I am looking for an easy proof of the fact that the exponential function is a diffeomorphism between the finite dimensional vector space of symmetric real nxn-matrices and the open subset of positive definite symmetric real matrices.

I know that the exp-map is a bijection and that it is smooth. So, there are two ways to proceed:

One way would be to use the Inverse Function Theorem. But this would require to calculate the derivative of exp at a matrix A in the direction of another direction B and then we would have to show that this linear map (seen as a linear map in terms of B) is ivertible. I have no clue how to do that. I know that it suffices to show this for a real diagonal matrix A since we can always diagonalize real symmetric matrices, but since it is not possible to diagonalize A and B simultaniously, it is no fun to calculate the matrix exponential...

A totally different way would be not to use the Inverse Function Theorem, but to construct the inverse (the "logarithm") directly and show that it is smooth. One could use the series expansion of the real logarithm and then plug in positive definite matrices, but this seems to be complicated again...

Are there any ideas how to show this without introducing too much complicated machinery?

Thanks very much in advance, Tom


2 Answers 2


Define $\log(A)$ as follows. Since $A$ is positive definite, $A = U^{-1} D U$ for some orthogonal $U$. Then $\log(A) = U^{-1} \log(D) U$, where $\log(D)$ simply applies $\log$ to the diagonal entries. Clearly this is a two sided inverse to $\exp$. To show it is smooth, use $$ \log(A) = \frac1{2\pi i}\oint \log z \, (z I-A)^{-1} \, dz$$ Use a counterclockwise contour that stays in the right half plane, and includes all the eigenvalues of $A$. Use the standard branch of $\log$ that has a cut along the negative real axis. To show the formula, first diagonalize $A$, and then use the Cauchy integral formula on each diagonal entry.

  • $\begingroup$ That's the best I can think of right now. $\endgroup$ Nov 28, 2013 at 14:30
  • $\begingroup$ I think I used an over-complicated way to show it is smooth. Simply use the fact that the local inverse of a smooth, invertible function is itself smooth. $\endgroup$ Jan 24, 2015 at 23:32
  • $\begingroup$ The inverse of a smooth function is smooth? What about f(x)=x^3 ? $\endgroup$
    – Tom
    Jan 28, 2015 at 15:30
  • $\begingroup$ @Tom Oops. I meant: the local inverse of a smooth function whose derivative is invertible is itself smooth. $\endgroup$ Jan 29, 2015 at 4:18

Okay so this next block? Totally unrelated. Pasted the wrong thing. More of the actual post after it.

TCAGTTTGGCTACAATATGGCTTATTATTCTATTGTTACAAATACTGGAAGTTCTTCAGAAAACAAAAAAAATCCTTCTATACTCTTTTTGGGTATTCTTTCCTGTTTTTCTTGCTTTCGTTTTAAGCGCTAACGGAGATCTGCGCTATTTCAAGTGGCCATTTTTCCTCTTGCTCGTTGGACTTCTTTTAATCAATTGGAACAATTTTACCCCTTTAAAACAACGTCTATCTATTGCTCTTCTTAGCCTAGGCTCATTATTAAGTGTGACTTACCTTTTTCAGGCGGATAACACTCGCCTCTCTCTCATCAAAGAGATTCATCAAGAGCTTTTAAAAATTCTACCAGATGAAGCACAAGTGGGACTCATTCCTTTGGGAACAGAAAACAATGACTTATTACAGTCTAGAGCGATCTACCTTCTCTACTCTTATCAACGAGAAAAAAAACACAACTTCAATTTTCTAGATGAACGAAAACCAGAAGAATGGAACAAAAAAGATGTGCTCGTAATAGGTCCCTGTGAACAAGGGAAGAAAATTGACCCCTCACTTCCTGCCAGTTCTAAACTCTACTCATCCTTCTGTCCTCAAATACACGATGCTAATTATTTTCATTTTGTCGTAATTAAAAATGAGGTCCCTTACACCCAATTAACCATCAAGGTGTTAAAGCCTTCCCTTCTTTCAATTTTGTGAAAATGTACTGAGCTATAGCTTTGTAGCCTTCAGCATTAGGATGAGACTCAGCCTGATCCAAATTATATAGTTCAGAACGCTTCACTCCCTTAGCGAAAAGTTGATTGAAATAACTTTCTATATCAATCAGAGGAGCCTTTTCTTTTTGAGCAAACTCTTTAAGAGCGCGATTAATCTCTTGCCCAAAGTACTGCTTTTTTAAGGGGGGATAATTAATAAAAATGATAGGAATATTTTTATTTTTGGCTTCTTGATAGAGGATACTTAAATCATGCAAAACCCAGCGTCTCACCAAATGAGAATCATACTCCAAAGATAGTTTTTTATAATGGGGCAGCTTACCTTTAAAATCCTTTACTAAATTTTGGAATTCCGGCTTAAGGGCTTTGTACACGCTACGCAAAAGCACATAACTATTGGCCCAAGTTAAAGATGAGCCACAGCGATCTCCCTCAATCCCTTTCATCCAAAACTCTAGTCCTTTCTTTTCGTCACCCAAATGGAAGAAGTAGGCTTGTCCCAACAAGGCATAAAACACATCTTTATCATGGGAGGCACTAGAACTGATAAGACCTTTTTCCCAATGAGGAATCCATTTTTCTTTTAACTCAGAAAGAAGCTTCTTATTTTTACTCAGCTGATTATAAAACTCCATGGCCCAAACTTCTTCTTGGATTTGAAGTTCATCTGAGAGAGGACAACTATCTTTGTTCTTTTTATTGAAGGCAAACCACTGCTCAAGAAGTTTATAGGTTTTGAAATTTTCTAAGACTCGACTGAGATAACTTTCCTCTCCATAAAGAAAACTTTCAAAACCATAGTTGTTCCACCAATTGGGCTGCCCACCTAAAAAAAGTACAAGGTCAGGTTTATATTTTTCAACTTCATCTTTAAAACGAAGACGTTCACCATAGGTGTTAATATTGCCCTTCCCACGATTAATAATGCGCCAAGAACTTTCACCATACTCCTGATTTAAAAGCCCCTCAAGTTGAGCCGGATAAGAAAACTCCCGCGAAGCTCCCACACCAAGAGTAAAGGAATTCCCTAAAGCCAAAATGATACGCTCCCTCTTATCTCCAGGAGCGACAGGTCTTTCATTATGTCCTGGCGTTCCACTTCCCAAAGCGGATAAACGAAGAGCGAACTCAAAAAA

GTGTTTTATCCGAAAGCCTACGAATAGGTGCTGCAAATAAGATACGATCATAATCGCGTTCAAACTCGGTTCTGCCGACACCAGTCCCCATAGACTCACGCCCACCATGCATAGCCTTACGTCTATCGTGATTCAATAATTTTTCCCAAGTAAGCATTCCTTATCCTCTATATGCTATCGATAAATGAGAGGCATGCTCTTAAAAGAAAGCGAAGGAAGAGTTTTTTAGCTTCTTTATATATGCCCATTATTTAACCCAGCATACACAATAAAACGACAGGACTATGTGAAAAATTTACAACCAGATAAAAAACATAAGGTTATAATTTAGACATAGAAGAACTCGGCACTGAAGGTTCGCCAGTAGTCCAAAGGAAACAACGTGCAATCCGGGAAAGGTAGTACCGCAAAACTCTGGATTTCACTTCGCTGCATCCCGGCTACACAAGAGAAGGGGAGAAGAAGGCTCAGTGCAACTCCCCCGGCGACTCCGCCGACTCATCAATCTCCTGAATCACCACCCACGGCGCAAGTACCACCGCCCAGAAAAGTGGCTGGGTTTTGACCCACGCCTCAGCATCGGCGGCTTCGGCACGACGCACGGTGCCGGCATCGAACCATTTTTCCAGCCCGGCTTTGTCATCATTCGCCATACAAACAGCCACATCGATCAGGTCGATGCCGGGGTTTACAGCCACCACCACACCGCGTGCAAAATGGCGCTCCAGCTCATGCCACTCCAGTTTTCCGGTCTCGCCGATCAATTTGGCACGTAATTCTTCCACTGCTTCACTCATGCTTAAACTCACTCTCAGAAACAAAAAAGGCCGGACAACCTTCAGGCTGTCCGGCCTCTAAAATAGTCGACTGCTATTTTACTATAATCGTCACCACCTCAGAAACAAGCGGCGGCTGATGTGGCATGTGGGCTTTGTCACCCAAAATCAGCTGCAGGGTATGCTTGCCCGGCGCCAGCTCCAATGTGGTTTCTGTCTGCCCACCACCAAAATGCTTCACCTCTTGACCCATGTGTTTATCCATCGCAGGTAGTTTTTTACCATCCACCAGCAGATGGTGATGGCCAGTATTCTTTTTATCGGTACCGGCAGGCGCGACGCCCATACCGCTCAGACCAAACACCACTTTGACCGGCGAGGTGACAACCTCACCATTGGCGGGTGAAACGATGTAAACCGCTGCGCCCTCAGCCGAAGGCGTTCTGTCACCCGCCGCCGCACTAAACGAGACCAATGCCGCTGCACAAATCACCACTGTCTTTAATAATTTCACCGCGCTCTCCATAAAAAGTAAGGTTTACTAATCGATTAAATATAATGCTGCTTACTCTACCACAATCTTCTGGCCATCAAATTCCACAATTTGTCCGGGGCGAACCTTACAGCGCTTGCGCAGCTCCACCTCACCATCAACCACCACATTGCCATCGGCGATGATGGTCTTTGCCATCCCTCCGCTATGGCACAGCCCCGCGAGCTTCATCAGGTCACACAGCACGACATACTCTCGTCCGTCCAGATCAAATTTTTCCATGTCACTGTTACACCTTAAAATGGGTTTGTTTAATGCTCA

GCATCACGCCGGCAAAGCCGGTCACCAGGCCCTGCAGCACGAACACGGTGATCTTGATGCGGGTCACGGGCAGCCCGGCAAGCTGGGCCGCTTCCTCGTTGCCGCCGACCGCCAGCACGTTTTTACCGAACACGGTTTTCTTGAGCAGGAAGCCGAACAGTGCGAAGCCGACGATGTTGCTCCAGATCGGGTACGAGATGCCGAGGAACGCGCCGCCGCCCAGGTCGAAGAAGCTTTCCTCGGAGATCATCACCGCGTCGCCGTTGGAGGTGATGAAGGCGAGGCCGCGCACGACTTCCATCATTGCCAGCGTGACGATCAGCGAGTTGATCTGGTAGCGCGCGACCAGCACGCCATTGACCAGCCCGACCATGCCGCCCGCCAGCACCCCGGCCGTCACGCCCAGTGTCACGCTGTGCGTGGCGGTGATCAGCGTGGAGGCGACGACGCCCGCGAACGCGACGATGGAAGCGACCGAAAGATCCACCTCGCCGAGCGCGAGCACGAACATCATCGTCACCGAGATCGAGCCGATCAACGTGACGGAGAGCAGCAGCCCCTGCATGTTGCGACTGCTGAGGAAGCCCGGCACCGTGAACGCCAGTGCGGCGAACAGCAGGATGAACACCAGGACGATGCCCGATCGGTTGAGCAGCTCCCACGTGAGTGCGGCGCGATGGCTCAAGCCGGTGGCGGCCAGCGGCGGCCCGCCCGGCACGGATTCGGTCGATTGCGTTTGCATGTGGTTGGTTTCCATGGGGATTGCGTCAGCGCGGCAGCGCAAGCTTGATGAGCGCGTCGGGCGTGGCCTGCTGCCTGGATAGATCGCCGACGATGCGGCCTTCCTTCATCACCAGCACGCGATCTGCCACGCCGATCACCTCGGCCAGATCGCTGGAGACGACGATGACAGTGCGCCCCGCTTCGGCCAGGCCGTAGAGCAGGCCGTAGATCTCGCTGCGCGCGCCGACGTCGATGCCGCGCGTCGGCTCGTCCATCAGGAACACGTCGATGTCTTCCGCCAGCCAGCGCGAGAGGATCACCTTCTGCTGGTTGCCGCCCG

• 1
    $\begingroup$ @AsafShachar Think of the integrand as a function of the entries in $A$ and $z$. Just by writing out the formula for the inverse, it is clearly smooth in all the entries of $A$. And integrating out $z$ won't stop any of the smoothness, because you can pass the derivatives under the integral sign. $\endgroup$ Jun 26, 2016 at 14:11

Thanks for your answer!

In the meantime, I found another possibility and for completeness sake, I want to show it here:

Let X be a real symmetric matrix. Without loss of generality, we may assume that X is diagonal with entries (lambda_1, ... lambda_n).

We define the following function h of two real variables as: h(x,y):=(exp(x)-exp(y))/(x-y) for x noteq y and h(x,x):=exp(x).

This function is symmetric in x and y and is always >0 .

Now, let e_{i,j} denote the elementary matrix with one 1 at position (i,j) and zeroes otherwise.

Then we may form the directional derivative of the matrix exponential function at point X in the direction e_{i,j} and obtain:

h(lambda_i,lambda_j) * e_{i,j} .

Now, we fix the following basis of the real vector space of symmetric matrices:

e_{i,j}+e_{j,i} for all (i,j) with 1\leq i\leq j \leq n.

This yields:

The directional derivative of exp at point X in direction e_{i,j}+e_{j,i} is h(lambda_i,lambda_j) * (e_{i,j}+e_{j,i}) and therefore each basis vector is mapped to a positive multiple of itself.

So, the linearisation of exp at point X is a diagonalisable with eigenvalues h(lambda_i,lambda_j)>0.

Hence, the linearisation at point X is invertible and hence exp a local diffeo.

Together with the bijectivity, we get a global diffeo.

The only technical thing at this proof is the calculation of the directional derivative at point X in the direction e_{i,j}, which can be reduced to a calculation of an upper triangular 2x2-matrix.

Do you think, this proof works?

Thank you, Tom

  • $\begingroup$ Can you please elaborate on how to show the directional derivative in the direction $e_{ij}$ is what you claim it is? I am stuck with the case $i \neq j$: Take $X=\begin{pmatrix} \lambda_1 & 0 \\ 0 & \lambda_2 \end{pmatrix} \,, \,i=1 \, \,,j=2$. How do you show that $\frac{d}{dt} exp(X+te_{12})=\frac{d}{dt} exp(\begin{pmatrix} \lambda_1 & t \\ 0 & \lambda_2 \end{pmatrix})=h(\lambda_1,\lambda_2) \cdot e_{1,2}$ I understand terms involving $t^2$ and higher powers of $t$ will vanish after taking derivative at $t=0$, but I still do not know how to finish the calculation. $\endgroup$ Jun 26, 2016 at 11:15
  • $\begingroup$ I tried to understand what I did back in 2013 and I think what I meant was the following: For $\lambda_1=\lambda_2$ there is no problem since $X$ and $e_{1,2}$ commute in that case. To evaluate $exp(X + t e_{12})$ for $\lambda_1\neq\lambda_2$ you have to diagonalize $X + t e_{12}$ first. This is quite ugly and is what I called "the only technical thing" in my answer. For the diagonalisation: It is clear what the eigenvallues are and the eigenvector $v_1$ is also obvious. But some nasty calculations remain... I would like to know if there is a more elegant way, though $\endgroup$
    – Tom
    Jun 27, 2016 at 15:00

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